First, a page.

Bernie Sanders right now is a has-been, and what was there to start with wasn't much.
History will look back at Bernie Sanders as a small blimp - an ineffective house representative and senator who never amounted to much while in federal office, and unsuccessfully ran twice for the presidential nomination, being soundly defeated both times.
Geez, GNT, your emotional and irrational spleen against Bernie really thins your credibility as an objective critic. Granted, Sanders has not successfully sponsored much in the way of straight up bills, but he is known as the "King of Amendments" and has seriously impacted the direction of the left. Here's a good article on that: https://www.quora.com/What-are-Bernie-Sanders-Senatorial-accomplishments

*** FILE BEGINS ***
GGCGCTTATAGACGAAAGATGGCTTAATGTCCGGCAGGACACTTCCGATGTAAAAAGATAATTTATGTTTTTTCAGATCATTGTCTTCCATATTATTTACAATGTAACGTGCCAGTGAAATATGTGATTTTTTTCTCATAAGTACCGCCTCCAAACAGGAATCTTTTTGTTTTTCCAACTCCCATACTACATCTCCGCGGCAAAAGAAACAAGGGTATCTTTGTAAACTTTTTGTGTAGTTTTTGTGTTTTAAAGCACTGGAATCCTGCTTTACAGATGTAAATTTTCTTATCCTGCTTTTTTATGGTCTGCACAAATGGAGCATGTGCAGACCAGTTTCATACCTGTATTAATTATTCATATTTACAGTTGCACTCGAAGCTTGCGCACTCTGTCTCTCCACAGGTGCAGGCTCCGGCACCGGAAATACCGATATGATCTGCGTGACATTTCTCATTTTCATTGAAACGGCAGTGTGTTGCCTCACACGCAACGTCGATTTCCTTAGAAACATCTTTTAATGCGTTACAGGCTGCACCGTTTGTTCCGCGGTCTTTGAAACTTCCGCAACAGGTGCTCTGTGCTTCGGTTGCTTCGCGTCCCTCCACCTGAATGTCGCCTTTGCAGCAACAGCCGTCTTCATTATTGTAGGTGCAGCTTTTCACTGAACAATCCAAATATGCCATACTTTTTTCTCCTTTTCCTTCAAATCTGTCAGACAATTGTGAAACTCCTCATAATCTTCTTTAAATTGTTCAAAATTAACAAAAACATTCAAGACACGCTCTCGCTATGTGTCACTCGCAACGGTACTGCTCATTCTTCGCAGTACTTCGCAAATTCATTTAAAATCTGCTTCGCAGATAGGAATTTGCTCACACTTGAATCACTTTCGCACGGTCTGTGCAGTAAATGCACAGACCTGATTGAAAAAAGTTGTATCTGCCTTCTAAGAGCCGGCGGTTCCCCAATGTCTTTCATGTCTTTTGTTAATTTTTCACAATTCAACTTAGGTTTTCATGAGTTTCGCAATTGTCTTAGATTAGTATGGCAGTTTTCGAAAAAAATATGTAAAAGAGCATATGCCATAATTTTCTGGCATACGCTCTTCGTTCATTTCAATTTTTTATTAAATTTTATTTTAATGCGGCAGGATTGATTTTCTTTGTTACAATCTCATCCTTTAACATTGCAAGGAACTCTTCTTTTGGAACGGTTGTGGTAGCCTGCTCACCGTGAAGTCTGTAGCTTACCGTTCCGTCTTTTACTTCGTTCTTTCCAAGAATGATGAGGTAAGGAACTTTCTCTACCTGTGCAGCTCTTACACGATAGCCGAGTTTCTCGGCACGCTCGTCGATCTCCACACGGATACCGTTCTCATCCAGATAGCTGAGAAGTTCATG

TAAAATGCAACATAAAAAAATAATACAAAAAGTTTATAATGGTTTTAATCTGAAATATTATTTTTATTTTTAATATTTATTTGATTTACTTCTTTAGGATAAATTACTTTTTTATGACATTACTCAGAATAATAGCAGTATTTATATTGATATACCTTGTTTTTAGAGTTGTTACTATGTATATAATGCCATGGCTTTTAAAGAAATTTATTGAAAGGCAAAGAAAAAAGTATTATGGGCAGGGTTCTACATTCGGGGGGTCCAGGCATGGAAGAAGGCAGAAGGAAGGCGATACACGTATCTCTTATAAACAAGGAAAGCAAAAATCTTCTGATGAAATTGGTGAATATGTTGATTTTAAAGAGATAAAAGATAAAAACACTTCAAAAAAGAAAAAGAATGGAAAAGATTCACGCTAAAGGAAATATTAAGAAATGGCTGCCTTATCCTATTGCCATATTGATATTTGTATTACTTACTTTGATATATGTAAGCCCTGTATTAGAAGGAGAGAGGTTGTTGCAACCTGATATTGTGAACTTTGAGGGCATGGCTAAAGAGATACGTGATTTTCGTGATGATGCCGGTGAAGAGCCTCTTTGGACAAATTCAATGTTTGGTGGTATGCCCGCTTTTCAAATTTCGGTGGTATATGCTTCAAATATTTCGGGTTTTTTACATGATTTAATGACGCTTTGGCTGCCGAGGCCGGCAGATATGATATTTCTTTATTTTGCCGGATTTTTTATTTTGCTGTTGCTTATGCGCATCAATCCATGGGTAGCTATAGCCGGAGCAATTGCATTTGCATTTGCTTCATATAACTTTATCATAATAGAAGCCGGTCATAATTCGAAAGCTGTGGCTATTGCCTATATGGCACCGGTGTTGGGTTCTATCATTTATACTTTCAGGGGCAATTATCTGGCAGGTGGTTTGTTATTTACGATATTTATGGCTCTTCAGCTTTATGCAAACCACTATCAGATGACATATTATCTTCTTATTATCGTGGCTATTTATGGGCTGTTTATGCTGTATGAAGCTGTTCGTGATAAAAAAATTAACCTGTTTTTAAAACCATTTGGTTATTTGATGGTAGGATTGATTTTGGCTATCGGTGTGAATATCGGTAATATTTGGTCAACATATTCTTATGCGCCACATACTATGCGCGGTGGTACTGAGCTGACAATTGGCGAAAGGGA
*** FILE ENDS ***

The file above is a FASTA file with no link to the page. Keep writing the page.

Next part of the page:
Bernie’s accomplishments (The actions I consider to be “legislative accomplishments” are shown in bold face type.)